“SAFEMINDS” Brings Hope to Youth Struggling with Substance Abuse
RADFORD -- A pilot program in Radford University’s Waldron College of Health and Human Services and the Department of Psychology is offering hope and help to families who must deal with the reality that substance abuse is affecting the lives of children 14 to 18 years old.
Linda Ely and Valerie Leake will help provide counseling and health services to area youth.
SAFEMINDS, an initiative funded through RU Grants and Internal Programs, is a free intensive outpatient program under the direction of School of Nursing Instructor Linda Ely and Department of Psychology Assistant Professor and licensed clinical psychologist Valerie Leake. Carilion Clinic has contributed the services of a psychiatrist for medical management and collaborates in the planning of the SAFEMINDS program. The project partners with the 27th District Court Services and New River Valley Community Services to identify adolescents suffering from substance abuse in a region which is designated as a health professional shortage area of the Commonwealth of Virginia.
There is importance in being a Health Resources & Services Administration (HRSA) designated underserved area in mental health provision, Ely says, adding that HRSA is a federal agency with a goal of increasing access to health care nationwide. This is important because efforts such as the SAFEMINDS program are federal grant eligible.
“There are few affordable programs for youth who need help with their addictive patterns and often the parents are in denial of the problem,” says Ely. "Teenagers are developmentally experimenting with high-risk behaviors. Unfortunately, some develop enduring habits of use that compromise normal development. Protective factors are healthy relationships with family, academic success, pro-social acceptance among peers and community involvement. SAFEMINDS will focus on strengthening these protective factors."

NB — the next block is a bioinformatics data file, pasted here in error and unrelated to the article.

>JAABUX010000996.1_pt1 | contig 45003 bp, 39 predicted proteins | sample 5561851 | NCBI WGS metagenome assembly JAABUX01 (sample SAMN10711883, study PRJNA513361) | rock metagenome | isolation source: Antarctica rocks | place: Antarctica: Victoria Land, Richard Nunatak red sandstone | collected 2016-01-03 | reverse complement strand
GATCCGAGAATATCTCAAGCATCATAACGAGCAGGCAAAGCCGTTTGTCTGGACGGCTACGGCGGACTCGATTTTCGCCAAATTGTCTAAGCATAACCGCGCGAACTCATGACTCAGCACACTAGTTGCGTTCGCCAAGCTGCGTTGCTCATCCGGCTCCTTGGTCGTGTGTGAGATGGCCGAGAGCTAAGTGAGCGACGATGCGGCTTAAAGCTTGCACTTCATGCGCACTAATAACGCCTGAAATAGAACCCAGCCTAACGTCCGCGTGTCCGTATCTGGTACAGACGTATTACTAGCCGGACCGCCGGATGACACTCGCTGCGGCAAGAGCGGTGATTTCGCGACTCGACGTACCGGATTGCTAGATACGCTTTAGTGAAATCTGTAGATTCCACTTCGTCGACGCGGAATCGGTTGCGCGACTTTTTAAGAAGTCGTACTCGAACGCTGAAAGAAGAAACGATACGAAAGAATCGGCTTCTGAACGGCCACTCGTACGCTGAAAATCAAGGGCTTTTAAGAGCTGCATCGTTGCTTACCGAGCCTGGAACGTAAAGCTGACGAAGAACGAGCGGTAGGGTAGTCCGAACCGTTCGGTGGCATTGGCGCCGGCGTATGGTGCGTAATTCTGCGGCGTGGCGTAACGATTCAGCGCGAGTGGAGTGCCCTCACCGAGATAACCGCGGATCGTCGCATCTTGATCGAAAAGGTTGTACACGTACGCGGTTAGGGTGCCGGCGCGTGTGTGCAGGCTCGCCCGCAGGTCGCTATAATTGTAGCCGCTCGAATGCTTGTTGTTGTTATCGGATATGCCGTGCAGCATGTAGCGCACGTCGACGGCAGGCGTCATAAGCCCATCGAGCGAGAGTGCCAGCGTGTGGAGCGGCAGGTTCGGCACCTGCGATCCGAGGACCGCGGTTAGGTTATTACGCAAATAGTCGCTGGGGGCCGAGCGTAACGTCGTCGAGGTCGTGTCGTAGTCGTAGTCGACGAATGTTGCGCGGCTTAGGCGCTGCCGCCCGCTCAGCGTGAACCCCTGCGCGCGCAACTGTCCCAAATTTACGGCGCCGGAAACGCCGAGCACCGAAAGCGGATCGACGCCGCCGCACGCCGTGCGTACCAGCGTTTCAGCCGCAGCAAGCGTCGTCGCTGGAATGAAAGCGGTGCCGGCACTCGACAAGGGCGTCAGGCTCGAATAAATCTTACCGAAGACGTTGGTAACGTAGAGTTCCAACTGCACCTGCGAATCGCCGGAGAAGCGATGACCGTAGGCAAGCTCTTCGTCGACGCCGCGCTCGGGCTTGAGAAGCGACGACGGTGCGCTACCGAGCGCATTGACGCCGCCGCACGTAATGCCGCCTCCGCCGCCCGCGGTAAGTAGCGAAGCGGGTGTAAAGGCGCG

It requires committed and emotional strength for families to deal with substance abuse issues in a teen’s life, Ely says, and it requires a willingness to get the problem solved, keep communication open and seek out advice on how to get the child into counseling.
The SAFEMINDS grant will provide services to approximately 12 youth who have demonstrated patterns of substance abuse, are transitioning back into the home after treatment or have been referred to the court system for legal consequences related to abuse. The program includes psychiatric and psychological assessments, medicine management for dual diagnoses, a 12-week recovery stage with six hours a week of therapy, and a 12-week relapse prevention treatment plan.
Leake is experienced in couples and family counseling and counseling psychology and is actively engaged in research on many of the aspects of substance abuse in youth that the SAFEMINDS program will address. “There are a whole host of issues that are contributing factors and there are too few practitioners in this region. I really see the value of building our ties to the community through programs like this. Radford University has something to offer with this program,” says Leake.
“I have a passion for a population that is so underserved and has such great need,” Ely said. “RU’s School of Nursing is becoming a contributing factor to communities, providing research-based programs to our citizens. We have a history of doing that and we want it to continue. The SAFEMINDS program provides an alternative program for helping youth with substance abuse. We want them to know they can have a better life and get into college.”
Initial screenings include the adolescent and parent(s) and are held at the Adult and Child-Family Counseling Center, 125 Broad St., Dublin. The recovery stage program is Tuesdays and Thursdays, 5 to 8 p.m., at Trinity Lutheran Church, 5th and Washington Streets, Pulaski. The relapse prevention program includes socialization and employment skill-building with adult mentors from service clubs including the Ruritan, Rotary and Lions Club.
December 9, 2010